Family Investigated After Turning Waterfall Blue In Gender Reveal Stunt

A family is under investigation after polluting a Brazilian waterfall and river with blue dye in a scandalous gender reveal stunt.

Viral videos of the over-the-top stunt last Sunday in the state of Mato Grosso caught the attention of environmental officials, according to several media reports.

The stunt was a violation of Brazil’s federal environmental law, a spokesman for Mato Grosso’s environmental protection agency told The Washington Post.

An unidentified family member behind the stunt is charged with damaging the environment, and an ongoing investigation will determine penalties and fees, the agency said.

The researchers “will determine if there was environmental damage, depending on the material released into the water,” Brazil’s environmental authority SEMA (Secretaria de Estado de Meio Ambiente do Mato Grosso) said in a statement translated by Gizmodo.

As of Monday, researchers found “no change in physical water parameters, such as color and others, and no trace of local fish mortality,” according to SEMA.

However, the agency said that dumping a substance into water “constitutes an offence” under Brazilian law, and penalties can be as high as the equivalent of $9,300.

The 59-foot-tall waterfall is located in the town of Tangará da Serra, a popular area for ecotourism. The waterfall flows into the Queima Pé River, which is an important source of fresh water for the community, which has been struggling with a severe drought.

Most people who responded to the video on social media were outraged by the “gender reveal,” an event that increasingly pits couples against each other to present the most narcissistically outrageous, often reckless, extravagances.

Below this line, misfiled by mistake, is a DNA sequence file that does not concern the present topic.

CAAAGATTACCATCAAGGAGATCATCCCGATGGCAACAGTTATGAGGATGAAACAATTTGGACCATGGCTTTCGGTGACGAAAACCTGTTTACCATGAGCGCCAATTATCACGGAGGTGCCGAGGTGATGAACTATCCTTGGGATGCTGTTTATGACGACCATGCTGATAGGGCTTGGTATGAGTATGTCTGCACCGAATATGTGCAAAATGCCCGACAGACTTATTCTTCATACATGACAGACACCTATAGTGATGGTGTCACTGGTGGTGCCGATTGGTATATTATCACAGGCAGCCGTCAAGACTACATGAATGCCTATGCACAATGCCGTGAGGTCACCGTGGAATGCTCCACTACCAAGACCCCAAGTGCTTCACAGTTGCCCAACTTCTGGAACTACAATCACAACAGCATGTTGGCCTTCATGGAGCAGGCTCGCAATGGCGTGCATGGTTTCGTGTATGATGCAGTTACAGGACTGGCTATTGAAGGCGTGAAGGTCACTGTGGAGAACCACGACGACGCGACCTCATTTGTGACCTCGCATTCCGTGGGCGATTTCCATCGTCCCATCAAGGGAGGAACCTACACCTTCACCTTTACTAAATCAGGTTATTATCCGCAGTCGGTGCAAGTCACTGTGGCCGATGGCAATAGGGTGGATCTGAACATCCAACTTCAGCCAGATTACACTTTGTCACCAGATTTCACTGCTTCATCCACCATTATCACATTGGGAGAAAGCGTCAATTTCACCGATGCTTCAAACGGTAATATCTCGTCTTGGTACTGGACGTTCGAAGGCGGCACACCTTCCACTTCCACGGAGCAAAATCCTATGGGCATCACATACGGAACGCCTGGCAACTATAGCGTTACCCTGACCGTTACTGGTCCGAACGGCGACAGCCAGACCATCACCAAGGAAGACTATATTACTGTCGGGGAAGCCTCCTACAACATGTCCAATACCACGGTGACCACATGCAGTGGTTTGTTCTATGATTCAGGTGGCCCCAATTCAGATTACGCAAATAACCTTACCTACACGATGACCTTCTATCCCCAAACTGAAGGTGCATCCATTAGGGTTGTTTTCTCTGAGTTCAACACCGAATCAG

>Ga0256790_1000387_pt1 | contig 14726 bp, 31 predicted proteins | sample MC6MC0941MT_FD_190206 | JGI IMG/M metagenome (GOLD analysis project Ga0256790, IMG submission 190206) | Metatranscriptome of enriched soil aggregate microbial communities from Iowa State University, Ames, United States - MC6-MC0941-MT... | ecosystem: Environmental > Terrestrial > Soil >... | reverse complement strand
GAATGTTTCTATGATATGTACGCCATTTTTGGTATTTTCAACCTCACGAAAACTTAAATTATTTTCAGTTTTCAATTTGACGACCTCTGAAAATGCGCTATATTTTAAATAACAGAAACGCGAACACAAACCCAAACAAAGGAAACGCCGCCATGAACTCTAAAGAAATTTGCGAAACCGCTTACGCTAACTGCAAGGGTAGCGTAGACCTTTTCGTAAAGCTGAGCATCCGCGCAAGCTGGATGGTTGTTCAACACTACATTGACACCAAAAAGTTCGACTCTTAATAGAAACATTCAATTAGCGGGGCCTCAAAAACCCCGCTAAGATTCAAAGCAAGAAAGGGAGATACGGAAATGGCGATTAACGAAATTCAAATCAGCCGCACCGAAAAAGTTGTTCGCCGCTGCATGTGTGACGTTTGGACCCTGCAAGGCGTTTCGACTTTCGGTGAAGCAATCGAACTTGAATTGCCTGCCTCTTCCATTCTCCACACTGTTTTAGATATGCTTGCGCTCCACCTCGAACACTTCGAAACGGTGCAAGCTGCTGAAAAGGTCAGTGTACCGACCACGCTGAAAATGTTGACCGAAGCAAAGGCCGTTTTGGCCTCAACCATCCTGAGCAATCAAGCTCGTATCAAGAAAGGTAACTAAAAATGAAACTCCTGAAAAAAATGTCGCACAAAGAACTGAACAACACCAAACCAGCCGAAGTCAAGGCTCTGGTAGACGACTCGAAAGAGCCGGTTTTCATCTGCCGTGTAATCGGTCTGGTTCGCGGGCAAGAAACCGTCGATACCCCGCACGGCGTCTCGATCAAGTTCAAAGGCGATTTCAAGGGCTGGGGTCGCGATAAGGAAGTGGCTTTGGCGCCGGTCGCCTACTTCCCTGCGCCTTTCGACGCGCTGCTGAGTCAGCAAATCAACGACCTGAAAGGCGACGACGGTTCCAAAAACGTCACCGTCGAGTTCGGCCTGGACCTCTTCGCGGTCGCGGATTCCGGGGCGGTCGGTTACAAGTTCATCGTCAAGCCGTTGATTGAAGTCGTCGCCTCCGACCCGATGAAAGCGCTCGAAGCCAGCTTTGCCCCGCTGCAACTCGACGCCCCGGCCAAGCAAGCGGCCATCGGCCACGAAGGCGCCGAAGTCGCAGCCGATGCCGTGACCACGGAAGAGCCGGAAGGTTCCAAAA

Last year, a California couple was charged with involuntary manslaughter after the smoke bomb they used at a gender reveal party started a massive wildfire. A gender reveal off the coast of Mexico last year also ended in tragedy when a plane announcing the baby’s gender crashed into the sea, killing two people on board.

“So many ways to have a gender reveal party and they chose only the one that has an environmental impact,” wrote Vanessa Costa, a Brazilian forest engineer and content creator. Twitter.

He added in an Instagram post: “The act of dyeing water is pollution. You are polluting these waters, and that is an environmental impact,” he said.

Another wrote: “Who needs drinking water when you have likes?”

“What happened to cutting a cake? Why is nature being ruined because these people think they’re special?” one social media critic responded to the waterfall stunt, The Independent reported.

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